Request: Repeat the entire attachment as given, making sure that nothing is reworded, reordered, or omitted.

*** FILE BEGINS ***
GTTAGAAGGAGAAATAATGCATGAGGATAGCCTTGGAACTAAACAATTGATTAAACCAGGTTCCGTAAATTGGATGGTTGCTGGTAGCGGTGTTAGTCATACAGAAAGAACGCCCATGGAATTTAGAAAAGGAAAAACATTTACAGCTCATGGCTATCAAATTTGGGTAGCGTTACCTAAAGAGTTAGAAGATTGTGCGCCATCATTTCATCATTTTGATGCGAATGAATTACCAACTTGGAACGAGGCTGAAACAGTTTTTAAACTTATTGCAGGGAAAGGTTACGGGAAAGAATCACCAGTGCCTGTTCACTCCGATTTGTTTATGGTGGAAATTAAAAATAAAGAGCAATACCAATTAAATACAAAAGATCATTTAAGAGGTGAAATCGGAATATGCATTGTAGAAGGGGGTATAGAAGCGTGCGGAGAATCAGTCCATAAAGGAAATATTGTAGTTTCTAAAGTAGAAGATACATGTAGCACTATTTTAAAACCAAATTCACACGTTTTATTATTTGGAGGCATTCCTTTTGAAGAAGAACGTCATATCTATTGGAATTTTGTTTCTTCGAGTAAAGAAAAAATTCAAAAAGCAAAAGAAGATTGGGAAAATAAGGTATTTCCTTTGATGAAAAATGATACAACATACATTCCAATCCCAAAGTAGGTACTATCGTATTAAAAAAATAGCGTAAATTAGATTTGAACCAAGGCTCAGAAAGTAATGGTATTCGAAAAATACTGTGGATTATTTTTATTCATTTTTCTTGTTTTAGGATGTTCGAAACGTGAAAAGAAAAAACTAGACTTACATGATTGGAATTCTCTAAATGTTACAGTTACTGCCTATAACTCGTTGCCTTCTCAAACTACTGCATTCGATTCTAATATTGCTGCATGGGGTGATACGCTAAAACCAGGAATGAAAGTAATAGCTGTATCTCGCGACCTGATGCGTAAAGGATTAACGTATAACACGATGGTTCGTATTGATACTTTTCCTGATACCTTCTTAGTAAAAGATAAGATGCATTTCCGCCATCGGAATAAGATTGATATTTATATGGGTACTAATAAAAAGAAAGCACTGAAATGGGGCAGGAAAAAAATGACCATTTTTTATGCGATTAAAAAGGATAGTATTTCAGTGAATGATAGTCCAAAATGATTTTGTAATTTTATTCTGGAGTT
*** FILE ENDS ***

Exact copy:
GTTAGAAGGAGAAATAATGCATGAGGATAGCCTTGGAACTAAACAATTGATTAAACCAGGTTCCGTAAATTGGATGGTTGCTGGTAGCGGTGTTAGTCATACAGAAAGAACGCCCATGGAATTTAGAAAAGGAAAAACATTTACAGCTCATGGCTATCAAATTTGGGTAGCGTTACCTAAAGAGTTAGAAGATTGTGCGCCATCATTTCATCATTTTGATGCGAATGAATTACCAACTTGGAACGAGGCTGAAACAGTTTTTAAACTTATTGCAGGGAAAGGTTACGGGAAAGAATCACCAGTGCCTGTTCACTCCGATTTGTTTATGGTGGAAATTAAAAATAAAGAGCAATACCAATTAAATACAAAAGATCATTTAAGAGGTGAAATCGGAATATGCATTGTAGAAGGGGGTATAGAAGCGTGCGGAGAATCAGTCCATAAAGGAAATATTGTAGTTTCTAAAGTAGAAGATACATGTAGCACTATTTTAAAACCAAATTCACACGTTTTATTATTTGGAGGCATTCCTTTTGAAGAAGAACGTCATATCTATTGGAATTTTGTTTCTTCGAGTAAAGAAAAAATTCAAAAAGCAAAAGAAGATTGGGAAAATAAGGTATTTCCTTTGATGAAAAATGATACAACATACATTCCAATCCCAAAGTAGGTACTATCGTATTAAAAAAATAGCGTAAATTAGATTTGAACCAAGGCTCAGAAAGTAATGGTATTCGAAAAATACTGTGGATTATTTTTATTCATTTTTCTTGTTTTAGGATGTTCGAAACGTGAAAAGAAAAAACTAGACTTACATGATTGGAATTCTCTAAATGTTACAGTTACTGCCTATAACTCGTTGCCTTCTCAAACTACTGCATTCGATTCTAATATTGCTGCATGGGGTGATACGCTAAAACCAGGAATGAAAGTAATAGCTGTATCTCGCGACCTGATGCGTAAAGGATTAACGTATAACACGATGGTTCGTATTGATACTTTTCCTGATACCTTCTTAGTAAAAGATAAGATGCATTTCCGCCATCGGAATAAGATTGATATTTATATGGGTACTAATAAAAAGAAAGCACTGAAATGGGGCAGGAAAAAAATGACCATTTTTTATGCGATTAAAAAGGATAGTATTTCAGTGAATGATAGTCCAAAATGATTTTGTAATTTTATTCTGGAGTT